L-R: Sudipta Tung, Sutirth Dey and Abhishek Mishra, the trio that created nomadic fruit flies in their lab in IISER Pune. Photo: Sutirth Dey.
Spectacular advances in genetic technology in the past couple of decades have revolutionised our understanding of how different parts of the globe came to be occupied by Homo sapiens. We now have evidence that Homo sapiens evolved in Africa between 300,000 and 150,000 years ago; successfully dispersed out of Africa between 100,000 and 70,000 years ago; reached Central Asia (including India), Europe and Australia some 65,000 years ago; and reached the Americas about 16,000 years ago.
All present-day humans worldwide can thus be traced back to Africa, and their current distribution can be accounted for by a single episode of dispersal out of Africa. We are also rapidly obtaining new and equally surprising information about many subsequent dispersals from one region to another outside Africa.
These findings and conclusions have captured the public imagination for two reasons.
One is the amazing new technology and what we can do with it. Today, we can sequence and compare mitochondrial DNA, which is passed on unshuffled and only along the female line and thus trace every living person back to the so-called mitochondrial Eve who lived in Africa over 70,000 years ago. We can also sequence and compare the Y chromosome, which is also passed on (almost) unshuffled but, in this case, only along the male line, a technique that can trace everyone back to the so-called African Adam and reconfirm the story told by the mitochondrial DNA.
In addition to these so-called Adam and Eve genes, we can also use the sequences of ancient DNA derived from ancient bones and teeth found at archaeological sites. We can now send a sample of our saliva and receive our entire genome sequence by mail. Sequencing the human genome is passé. In 2014 Svante Pääbo’s research group sequenced the entire genome of a 50,000-year-old Neanderthal from Siberia.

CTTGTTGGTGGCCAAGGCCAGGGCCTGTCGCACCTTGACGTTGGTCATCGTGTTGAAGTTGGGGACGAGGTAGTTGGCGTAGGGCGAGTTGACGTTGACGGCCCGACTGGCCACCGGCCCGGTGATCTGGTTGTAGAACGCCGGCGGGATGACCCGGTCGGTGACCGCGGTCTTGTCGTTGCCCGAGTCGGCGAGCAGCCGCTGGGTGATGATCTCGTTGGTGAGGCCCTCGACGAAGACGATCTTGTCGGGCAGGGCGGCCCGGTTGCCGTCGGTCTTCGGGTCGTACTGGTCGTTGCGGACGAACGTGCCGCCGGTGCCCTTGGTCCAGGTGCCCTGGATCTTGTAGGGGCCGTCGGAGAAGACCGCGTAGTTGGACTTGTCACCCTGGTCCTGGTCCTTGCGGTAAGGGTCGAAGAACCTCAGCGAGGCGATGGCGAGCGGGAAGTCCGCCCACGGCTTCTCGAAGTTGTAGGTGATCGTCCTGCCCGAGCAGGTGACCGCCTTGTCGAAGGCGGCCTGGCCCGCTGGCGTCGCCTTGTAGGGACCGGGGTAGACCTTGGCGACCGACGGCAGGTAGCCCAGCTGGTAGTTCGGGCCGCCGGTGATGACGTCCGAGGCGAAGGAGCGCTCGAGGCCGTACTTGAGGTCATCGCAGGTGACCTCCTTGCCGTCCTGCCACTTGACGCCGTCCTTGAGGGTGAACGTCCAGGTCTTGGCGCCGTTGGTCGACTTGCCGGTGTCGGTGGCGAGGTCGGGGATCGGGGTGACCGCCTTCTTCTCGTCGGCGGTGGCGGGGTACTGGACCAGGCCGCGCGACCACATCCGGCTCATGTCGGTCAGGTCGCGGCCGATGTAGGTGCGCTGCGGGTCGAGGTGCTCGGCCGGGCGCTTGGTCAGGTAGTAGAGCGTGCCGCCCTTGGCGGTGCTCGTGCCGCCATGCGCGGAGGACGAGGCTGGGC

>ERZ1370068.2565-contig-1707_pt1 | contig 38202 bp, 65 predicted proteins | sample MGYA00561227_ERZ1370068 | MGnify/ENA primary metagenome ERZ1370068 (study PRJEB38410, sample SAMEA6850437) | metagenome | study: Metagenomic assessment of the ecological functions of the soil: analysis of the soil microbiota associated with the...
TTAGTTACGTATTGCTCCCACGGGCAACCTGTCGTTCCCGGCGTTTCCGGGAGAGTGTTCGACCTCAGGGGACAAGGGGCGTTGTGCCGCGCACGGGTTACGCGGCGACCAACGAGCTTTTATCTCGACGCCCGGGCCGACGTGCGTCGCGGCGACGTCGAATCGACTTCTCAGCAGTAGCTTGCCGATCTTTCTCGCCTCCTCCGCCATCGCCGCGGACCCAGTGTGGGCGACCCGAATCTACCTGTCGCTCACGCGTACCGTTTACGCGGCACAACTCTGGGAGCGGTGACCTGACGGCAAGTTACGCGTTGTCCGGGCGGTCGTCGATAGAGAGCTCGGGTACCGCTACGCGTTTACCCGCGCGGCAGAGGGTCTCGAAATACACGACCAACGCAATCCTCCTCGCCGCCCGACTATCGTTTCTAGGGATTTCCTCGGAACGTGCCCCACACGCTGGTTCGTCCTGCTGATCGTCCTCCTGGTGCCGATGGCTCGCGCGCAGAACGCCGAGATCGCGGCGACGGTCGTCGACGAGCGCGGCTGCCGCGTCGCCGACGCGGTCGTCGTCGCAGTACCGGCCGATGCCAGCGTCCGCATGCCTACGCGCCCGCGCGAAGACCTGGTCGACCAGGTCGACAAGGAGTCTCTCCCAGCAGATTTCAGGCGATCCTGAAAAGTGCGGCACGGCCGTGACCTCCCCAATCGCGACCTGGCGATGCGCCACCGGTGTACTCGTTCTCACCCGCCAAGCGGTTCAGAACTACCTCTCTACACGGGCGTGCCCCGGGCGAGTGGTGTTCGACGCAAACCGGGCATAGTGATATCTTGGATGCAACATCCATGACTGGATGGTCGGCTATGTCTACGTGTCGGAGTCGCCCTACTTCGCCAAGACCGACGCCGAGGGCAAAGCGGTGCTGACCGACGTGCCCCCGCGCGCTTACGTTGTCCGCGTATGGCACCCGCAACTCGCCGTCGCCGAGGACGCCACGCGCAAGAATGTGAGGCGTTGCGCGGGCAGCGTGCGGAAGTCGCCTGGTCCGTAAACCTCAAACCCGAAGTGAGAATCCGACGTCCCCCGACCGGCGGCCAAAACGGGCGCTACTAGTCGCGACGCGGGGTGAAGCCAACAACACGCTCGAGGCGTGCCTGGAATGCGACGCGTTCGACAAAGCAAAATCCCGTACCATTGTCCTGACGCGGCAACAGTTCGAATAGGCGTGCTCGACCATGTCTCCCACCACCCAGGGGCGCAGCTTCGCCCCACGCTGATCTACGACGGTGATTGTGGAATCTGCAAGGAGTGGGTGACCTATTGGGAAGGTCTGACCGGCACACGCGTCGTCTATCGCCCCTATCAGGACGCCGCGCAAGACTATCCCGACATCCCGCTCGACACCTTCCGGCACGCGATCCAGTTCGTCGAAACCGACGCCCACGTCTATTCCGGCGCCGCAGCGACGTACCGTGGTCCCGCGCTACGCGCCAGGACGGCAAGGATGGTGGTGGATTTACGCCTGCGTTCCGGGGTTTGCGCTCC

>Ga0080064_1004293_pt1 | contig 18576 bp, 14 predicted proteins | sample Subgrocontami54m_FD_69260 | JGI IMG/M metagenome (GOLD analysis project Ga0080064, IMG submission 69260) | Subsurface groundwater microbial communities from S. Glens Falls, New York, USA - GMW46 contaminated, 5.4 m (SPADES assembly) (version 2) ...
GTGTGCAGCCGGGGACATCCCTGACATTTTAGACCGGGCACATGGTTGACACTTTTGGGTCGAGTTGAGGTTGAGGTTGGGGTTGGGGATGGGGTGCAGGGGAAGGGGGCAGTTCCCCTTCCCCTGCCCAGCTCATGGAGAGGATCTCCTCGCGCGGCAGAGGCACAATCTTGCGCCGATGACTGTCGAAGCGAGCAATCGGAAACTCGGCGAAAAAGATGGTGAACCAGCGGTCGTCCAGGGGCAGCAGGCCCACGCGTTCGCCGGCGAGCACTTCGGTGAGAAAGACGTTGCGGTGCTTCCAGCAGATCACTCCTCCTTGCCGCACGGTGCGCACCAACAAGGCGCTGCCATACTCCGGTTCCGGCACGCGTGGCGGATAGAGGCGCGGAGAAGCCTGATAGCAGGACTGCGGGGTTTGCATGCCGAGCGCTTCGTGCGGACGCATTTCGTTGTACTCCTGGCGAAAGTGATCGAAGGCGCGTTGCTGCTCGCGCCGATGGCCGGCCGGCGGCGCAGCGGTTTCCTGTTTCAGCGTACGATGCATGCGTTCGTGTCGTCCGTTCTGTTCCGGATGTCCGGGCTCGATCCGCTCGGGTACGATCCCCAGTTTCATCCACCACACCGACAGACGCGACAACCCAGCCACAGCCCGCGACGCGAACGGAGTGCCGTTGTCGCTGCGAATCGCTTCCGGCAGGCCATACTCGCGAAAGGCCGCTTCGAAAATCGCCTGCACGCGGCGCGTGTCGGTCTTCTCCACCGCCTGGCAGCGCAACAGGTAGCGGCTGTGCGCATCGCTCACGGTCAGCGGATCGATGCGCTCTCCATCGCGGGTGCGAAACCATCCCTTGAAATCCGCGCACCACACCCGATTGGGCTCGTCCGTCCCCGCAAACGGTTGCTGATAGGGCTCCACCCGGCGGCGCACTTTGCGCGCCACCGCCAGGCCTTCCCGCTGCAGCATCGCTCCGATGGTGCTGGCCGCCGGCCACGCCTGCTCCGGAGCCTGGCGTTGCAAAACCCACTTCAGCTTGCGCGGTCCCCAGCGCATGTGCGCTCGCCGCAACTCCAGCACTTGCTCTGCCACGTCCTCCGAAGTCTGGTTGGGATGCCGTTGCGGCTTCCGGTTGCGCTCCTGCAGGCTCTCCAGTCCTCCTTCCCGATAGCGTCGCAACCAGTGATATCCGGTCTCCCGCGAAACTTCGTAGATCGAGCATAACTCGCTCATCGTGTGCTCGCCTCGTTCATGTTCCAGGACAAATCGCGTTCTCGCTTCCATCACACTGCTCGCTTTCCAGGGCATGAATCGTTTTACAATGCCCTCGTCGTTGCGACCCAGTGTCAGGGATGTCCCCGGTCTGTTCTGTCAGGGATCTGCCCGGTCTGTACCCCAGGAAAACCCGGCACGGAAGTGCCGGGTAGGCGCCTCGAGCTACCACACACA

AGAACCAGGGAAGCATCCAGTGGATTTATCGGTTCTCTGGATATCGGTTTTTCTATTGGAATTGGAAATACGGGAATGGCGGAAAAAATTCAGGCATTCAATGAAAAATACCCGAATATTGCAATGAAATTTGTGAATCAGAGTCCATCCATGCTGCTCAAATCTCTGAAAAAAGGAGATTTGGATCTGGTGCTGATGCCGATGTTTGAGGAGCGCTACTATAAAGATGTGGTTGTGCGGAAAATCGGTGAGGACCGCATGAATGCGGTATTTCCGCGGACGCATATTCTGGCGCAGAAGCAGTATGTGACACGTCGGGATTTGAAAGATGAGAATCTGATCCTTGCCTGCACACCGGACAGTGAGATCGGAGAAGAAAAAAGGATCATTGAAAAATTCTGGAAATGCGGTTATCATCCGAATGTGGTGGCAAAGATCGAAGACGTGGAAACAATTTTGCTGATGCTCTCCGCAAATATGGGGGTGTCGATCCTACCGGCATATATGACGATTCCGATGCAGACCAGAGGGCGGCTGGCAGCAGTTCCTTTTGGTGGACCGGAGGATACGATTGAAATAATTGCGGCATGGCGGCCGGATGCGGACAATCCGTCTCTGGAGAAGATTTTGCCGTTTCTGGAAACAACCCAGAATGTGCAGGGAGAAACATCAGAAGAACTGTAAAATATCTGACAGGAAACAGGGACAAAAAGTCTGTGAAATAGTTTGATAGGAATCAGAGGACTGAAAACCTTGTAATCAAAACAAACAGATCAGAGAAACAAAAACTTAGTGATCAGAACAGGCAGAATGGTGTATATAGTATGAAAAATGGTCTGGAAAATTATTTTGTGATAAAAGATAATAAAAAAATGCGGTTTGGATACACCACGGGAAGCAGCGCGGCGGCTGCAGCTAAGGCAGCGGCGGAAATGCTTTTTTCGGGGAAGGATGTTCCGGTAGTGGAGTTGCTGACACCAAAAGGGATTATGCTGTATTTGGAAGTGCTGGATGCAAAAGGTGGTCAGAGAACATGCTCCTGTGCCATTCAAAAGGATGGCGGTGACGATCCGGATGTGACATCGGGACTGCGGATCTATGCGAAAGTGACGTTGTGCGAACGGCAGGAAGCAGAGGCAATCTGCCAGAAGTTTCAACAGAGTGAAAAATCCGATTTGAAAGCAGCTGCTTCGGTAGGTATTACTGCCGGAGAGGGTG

There is a second and more important reason why these findings have entered the popular consciousness. DNA evidence for a single successful out-of-Africa dispersal and the timing, direction and routes of subsequent human dispersals across the globe have overturned some of the most cherished, egoistic and politically charged assumptions about our origins and movements.
Many ardent adherents of the so-called multi-regional hypothesis have had to reluctantly abandon their beliefs and hopes that different human races evolved independently from different pre-human ancestors. Many people around the world are struggling to cope with the evidence that “the African ancestors of all non-Africans came out of Africa already painting, talking, singing, and dancing – and fully modern!”
People are finding it hard to reconcile their long-cherished beliefs with the knowledge that the language, culture, religion and art, not to mention the genes that we are so proud of, were brought in from outside our geographical regions. But “we now know, from ancient DNA, that the people who live in a particular place today almost never exclusively descend from the people who lived in the same place far in the past”, says David Reich in Who We Are and How We Got Here: Ancient DNA and the New Science of the Human Past (2018).
But I believe that there is a third, more important and altogether different reason why we should find the new knowledge of our ancient history so compelling. Let us pause and pay homage to those individuals in many generations ranging from 70,000 to 16,000 years ago who decided to move. Who were these dispersers? Why did they decide to colonise new habitats while others stayed back? Were they the most brave, adventurous, clever, restless pioneers? Or were they the unwanted, marginalised outcasts driven out by the dominant and successful territory owners?